1. Very slight jitter
2. 2. Jitter is only slightly noticeable, I did get a nasty effect of the Wacom actually interfering with the screen, causing lines on the lcd, pinpointed this issue to the bottom circuit of the screen, so some shielding might fix the issue.
3. Intuos 3 A4 (9x12)
4. LG Philips Model no. LP150E05(A3K2)
5. 1400x1050
6. Tried powerstrip to change the frequencies, ended up with 67 Hz causing the least interference lines on the screen, altough they were still there.
7. Beware of tablet interfering with this screen, I have no idea why or what, or if it is just my tablet being annoying. Should be fixable though.
8. Yes/Maybe


Title: Re: Monitors/Laptops screens; That jitter and that don't!!
Post by: pntbll248 on January 28, 2013, 08:11:53 PM
1. Jitters
2. 4-5 for Jitter alone, 10 for pen dropout, 0-1 with proper shielding
3. Intuos4 Large
4. B154PW01
5. 1440x900
6. Yep.
7. Most of the interference using this panel comes from the R.RM3251 or R.RM5451 controller as opposed to the TFT circuitry. Very easy to shield. There are lots and lots of variants of this screen, and not all are easy to strip. Try to find the exact B154PW01 panel if at all possible. Exhibits strong dropout effect in three separate panels before shielding -- the pens does not communicate fluidly with digitizer. Instead, it skips across the screen, with localized deadspots that do not respond to cursor movement even when the pen is pressed directly against the screen.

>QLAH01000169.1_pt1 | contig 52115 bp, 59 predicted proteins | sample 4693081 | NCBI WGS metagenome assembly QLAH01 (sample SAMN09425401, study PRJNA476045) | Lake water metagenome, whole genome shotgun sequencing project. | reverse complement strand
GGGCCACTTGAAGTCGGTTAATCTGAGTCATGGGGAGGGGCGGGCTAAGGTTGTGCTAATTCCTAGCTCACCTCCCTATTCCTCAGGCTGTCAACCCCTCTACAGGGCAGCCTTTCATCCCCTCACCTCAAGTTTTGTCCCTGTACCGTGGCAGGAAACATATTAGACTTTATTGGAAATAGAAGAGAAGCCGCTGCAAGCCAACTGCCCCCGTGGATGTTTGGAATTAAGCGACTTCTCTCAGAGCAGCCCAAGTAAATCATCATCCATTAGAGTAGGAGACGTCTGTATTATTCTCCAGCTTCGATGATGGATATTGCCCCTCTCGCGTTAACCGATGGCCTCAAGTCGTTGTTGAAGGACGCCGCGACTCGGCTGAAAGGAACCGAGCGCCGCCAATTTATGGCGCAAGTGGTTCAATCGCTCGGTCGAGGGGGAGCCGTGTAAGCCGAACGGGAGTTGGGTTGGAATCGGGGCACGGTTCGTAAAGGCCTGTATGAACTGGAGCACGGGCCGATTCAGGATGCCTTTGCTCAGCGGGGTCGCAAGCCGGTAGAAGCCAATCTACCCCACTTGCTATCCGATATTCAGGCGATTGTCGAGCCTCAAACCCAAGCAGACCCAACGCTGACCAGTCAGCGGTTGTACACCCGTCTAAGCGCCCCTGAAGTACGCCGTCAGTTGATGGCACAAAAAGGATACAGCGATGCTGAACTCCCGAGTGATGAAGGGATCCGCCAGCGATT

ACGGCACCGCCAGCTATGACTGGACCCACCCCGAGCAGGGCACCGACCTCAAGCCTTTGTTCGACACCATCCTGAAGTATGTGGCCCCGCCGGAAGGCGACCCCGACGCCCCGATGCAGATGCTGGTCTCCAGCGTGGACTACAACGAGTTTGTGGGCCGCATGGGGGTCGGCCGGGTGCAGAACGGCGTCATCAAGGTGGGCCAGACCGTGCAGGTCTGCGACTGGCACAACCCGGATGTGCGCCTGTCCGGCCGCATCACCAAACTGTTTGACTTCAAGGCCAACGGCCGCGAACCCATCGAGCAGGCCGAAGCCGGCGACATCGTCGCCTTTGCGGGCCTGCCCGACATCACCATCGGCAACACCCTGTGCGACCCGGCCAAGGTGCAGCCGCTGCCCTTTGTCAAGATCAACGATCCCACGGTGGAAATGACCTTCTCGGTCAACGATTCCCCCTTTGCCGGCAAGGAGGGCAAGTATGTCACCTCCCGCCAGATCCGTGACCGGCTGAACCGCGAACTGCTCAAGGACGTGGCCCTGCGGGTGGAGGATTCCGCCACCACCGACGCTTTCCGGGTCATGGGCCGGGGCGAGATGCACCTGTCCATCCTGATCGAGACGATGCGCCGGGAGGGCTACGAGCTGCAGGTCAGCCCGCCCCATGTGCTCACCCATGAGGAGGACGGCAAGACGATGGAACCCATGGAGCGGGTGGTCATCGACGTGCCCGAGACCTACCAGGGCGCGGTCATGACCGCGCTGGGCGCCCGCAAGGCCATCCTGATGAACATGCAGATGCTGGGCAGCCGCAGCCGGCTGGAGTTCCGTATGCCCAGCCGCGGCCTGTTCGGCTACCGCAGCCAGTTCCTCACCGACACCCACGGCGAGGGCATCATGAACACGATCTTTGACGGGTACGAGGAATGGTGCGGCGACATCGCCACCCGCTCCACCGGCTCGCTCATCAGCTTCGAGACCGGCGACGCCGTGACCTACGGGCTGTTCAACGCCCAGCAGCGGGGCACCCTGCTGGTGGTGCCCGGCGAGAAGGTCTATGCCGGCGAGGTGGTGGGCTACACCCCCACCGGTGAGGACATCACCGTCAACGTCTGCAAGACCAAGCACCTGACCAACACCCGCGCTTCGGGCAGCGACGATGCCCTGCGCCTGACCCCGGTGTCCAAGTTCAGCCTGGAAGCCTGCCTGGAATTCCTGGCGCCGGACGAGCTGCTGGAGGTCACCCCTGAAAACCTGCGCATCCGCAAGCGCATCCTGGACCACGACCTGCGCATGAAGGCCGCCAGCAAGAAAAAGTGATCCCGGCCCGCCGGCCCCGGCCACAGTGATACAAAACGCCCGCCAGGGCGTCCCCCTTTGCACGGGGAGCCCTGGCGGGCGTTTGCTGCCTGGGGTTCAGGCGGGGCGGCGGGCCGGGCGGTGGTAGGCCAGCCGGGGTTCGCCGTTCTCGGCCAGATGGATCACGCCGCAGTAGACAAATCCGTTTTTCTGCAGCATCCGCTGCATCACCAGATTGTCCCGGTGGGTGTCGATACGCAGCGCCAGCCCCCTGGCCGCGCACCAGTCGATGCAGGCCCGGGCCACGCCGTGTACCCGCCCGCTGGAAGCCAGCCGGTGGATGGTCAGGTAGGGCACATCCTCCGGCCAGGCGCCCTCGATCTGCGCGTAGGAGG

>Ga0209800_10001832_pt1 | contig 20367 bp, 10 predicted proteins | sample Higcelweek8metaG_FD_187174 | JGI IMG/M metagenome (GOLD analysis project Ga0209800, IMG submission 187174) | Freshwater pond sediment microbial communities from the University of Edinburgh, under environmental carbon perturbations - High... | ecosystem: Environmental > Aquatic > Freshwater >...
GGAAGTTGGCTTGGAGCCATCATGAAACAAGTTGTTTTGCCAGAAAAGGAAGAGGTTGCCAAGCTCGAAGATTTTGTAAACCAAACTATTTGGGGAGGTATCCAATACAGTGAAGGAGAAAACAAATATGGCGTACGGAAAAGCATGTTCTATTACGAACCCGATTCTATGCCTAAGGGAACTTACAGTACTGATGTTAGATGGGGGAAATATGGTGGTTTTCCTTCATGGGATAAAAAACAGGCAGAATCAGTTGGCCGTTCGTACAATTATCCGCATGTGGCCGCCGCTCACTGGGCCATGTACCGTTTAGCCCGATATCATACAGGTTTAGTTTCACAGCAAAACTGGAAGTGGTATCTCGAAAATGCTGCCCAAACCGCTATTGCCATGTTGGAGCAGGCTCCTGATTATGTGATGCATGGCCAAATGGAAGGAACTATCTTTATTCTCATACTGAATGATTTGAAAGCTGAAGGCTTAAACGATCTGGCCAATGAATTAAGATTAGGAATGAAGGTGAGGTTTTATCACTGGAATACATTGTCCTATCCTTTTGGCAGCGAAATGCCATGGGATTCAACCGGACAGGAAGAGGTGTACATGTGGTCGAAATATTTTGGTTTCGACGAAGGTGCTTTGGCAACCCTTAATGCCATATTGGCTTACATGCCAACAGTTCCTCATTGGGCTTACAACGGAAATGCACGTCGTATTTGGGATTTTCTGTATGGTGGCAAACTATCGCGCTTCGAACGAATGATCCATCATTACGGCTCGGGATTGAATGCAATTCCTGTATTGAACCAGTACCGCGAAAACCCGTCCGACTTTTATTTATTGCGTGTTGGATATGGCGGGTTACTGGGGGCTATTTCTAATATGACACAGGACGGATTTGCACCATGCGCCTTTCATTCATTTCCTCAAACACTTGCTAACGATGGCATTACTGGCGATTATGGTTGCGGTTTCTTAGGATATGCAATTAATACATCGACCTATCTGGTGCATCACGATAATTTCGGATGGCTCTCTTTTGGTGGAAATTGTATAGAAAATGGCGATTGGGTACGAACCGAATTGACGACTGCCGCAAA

8. Yes, with shielding

1. Jitters
2. 3
3. Intuos4 Large
4. B141PW01. Also compatible with LP141WP1(T#)(##) -- equally difficult to strip.
5. 1440x900
6. Yep, helps a bit, but not as well as proper shielding
7. Same as above, most of the interference comes from the controller board as opposed to the TFT circuitry. Stripping is virtually impossible without specialized tools and an extremely delicate touch, could be stripped more easily if you are willing to break the CCFL and install replacement afterwards. In my panel at least, the CCFL bulb was attached at both ends to one metal bracket, and glued to another metal bracket in the middle, making it a very delicate panel. Could be the best size with the Intuos4 Large (Allows for the entire screen to be used with no deadzone at edges).
8. No.